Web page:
They wanted to play and take it to the All Blacks physically. As far as spectacles go, it was up there as one of the best games of the year.

They still played to their strengths, looking for the maul when needed but when they made it into the red zone they ran their patterns when required and threw some punches with ball-in-hand to offer up a true contest which was missing in the first test.

Their positive intent was rewarded in the end with an opportunity to snatch victory from the jaws of defeat, and they successfully did so.

Now they have their best chance in over a decade to even the lopsided ledger against the All Blacks and repeat the deeds of the 2009 side who beat them three times in a row.

Foster’s side has plenty of issues and is bringing poor form to South Africa with many players who are inexperienced.

Over the last 10 years, South Africa has won just three of 18 tests against the All Blacks, which is far below a reasonable output for this rivalry based on history.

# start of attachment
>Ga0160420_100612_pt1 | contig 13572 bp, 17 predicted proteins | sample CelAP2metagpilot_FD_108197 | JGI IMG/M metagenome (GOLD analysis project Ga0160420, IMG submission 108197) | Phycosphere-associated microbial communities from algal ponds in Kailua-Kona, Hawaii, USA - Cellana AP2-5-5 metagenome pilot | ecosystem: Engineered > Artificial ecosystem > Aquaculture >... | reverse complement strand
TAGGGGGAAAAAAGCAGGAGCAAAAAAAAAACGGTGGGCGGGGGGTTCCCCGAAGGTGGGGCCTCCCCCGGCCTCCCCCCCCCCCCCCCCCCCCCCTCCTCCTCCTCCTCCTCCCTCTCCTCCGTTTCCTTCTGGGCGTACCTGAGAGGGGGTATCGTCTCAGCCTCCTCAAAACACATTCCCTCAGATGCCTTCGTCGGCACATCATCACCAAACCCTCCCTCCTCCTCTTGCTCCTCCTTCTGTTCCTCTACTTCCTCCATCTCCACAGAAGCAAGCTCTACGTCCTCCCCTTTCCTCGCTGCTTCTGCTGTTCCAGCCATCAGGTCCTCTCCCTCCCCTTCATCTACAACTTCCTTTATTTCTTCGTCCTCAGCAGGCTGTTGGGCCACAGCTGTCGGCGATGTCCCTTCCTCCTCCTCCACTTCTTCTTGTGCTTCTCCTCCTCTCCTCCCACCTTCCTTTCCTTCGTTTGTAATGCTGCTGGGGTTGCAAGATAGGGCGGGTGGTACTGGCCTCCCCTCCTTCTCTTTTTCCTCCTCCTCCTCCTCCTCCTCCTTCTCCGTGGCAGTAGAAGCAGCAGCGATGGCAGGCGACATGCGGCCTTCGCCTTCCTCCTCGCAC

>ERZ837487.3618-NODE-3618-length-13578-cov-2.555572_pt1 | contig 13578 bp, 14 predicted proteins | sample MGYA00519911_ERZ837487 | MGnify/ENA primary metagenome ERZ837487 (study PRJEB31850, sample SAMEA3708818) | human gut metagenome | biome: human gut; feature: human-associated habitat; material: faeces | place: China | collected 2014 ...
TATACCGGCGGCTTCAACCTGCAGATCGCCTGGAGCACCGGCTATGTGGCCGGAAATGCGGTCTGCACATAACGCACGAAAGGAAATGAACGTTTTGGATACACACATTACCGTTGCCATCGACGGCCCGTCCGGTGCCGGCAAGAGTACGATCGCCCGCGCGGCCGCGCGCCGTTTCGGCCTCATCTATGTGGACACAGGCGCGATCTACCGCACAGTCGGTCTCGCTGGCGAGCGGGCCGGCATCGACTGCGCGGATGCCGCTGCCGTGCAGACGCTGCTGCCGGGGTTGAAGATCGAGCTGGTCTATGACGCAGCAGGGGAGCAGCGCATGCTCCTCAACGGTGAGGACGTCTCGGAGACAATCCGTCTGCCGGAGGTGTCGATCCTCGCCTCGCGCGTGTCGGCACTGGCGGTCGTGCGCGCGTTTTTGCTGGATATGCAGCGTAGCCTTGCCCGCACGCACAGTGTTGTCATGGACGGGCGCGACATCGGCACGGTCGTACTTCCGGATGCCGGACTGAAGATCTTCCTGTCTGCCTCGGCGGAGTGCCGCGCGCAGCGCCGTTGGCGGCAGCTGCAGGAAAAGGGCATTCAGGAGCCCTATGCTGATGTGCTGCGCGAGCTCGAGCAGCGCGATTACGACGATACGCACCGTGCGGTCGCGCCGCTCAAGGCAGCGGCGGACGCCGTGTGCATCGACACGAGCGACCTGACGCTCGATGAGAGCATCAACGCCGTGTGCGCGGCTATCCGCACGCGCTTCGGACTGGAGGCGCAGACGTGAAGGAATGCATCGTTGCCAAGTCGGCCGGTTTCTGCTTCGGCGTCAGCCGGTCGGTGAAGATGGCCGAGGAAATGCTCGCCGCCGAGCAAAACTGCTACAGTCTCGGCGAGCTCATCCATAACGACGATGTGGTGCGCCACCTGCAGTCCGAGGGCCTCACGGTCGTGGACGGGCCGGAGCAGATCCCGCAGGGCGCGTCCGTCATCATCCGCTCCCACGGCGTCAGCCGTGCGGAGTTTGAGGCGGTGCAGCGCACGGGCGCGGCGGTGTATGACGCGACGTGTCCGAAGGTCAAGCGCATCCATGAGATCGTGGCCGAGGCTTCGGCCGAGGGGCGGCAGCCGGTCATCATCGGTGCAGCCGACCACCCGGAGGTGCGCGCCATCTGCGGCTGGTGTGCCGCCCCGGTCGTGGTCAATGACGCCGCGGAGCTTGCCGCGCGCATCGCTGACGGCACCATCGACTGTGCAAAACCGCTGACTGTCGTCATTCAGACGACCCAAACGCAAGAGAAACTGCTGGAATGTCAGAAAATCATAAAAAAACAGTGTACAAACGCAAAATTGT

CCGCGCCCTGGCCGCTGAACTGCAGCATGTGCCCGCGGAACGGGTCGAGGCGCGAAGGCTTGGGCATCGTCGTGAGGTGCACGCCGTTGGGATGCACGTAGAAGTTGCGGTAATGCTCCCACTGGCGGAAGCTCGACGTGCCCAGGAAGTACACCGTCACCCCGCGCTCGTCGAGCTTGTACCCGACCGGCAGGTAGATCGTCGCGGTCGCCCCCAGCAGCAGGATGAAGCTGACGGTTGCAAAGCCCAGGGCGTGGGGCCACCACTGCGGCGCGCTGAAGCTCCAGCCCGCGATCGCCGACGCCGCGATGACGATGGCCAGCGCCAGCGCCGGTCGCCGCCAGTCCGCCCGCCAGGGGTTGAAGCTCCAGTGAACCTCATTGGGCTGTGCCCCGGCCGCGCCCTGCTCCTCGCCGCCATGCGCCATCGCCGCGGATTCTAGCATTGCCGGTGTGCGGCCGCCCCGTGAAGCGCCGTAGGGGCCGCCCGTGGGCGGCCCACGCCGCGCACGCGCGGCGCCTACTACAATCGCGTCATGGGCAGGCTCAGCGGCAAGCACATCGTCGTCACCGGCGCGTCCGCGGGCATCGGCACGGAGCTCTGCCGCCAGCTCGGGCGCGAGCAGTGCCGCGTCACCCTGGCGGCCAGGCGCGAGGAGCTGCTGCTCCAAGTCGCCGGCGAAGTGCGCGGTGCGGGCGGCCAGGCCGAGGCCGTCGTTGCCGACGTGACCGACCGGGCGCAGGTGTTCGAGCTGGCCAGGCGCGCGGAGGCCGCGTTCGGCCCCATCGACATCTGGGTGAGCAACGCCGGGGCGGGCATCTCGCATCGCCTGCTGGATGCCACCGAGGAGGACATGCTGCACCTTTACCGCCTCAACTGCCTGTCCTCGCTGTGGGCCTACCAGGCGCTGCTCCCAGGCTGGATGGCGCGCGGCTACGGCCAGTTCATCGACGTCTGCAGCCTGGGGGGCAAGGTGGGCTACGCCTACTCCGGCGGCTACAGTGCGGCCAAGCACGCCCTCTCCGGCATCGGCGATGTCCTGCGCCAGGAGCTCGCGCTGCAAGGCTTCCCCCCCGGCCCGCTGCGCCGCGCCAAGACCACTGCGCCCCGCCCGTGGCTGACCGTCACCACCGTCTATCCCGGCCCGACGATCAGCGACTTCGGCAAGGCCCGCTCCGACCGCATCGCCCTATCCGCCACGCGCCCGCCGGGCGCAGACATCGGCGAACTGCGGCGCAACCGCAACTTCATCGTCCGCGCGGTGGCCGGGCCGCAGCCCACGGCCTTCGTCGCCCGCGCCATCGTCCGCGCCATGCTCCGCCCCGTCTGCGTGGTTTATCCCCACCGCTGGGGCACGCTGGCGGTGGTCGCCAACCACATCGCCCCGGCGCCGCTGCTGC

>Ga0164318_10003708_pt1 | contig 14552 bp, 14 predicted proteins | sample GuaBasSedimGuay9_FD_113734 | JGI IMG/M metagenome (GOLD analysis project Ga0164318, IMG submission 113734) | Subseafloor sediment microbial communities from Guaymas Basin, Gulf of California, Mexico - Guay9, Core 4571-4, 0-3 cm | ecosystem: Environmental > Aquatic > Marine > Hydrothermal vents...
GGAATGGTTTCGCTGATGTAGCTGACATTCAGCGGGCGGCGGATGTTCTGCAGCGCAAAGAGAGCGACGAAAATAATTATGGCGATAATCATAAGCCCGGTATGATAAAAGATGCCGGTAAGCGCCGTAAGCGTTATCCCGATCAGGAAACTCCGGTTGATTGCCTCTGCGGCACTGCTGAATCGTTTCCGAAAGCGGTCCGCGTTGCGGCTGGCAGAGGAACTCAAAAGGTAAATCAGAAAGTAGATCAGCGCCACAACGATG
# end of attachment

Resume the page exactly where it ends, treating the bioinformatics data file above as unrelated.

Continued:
Scotland has a better win rate against England over the same time period, with three wins from 11 tests.

Springboks Director of Rugby Rassie Erasmus says they always have respected New Zealand as an opponent.

Well, when you’ve won just 17 percent of your games in 10 years, you don’t really have a choice but to respect them. Only when you are on the other side of the ledger will your ability to respect your opponent be truly tested.

And here is South Africa’s chance to get to that other side. There are no more underdog tags for the Springboks to grasp onto. They are expected to win these two tests by former players and pundits alike on both sides given the poor form of the visiting side.

The Springboks should win and win well by roughly 10 or so points, plain and simple. By even more if they play extraordinary well.

Don’t be win-shy now. Show us the good side, for rugby’s sake.

By Ben Smith, RugbyPass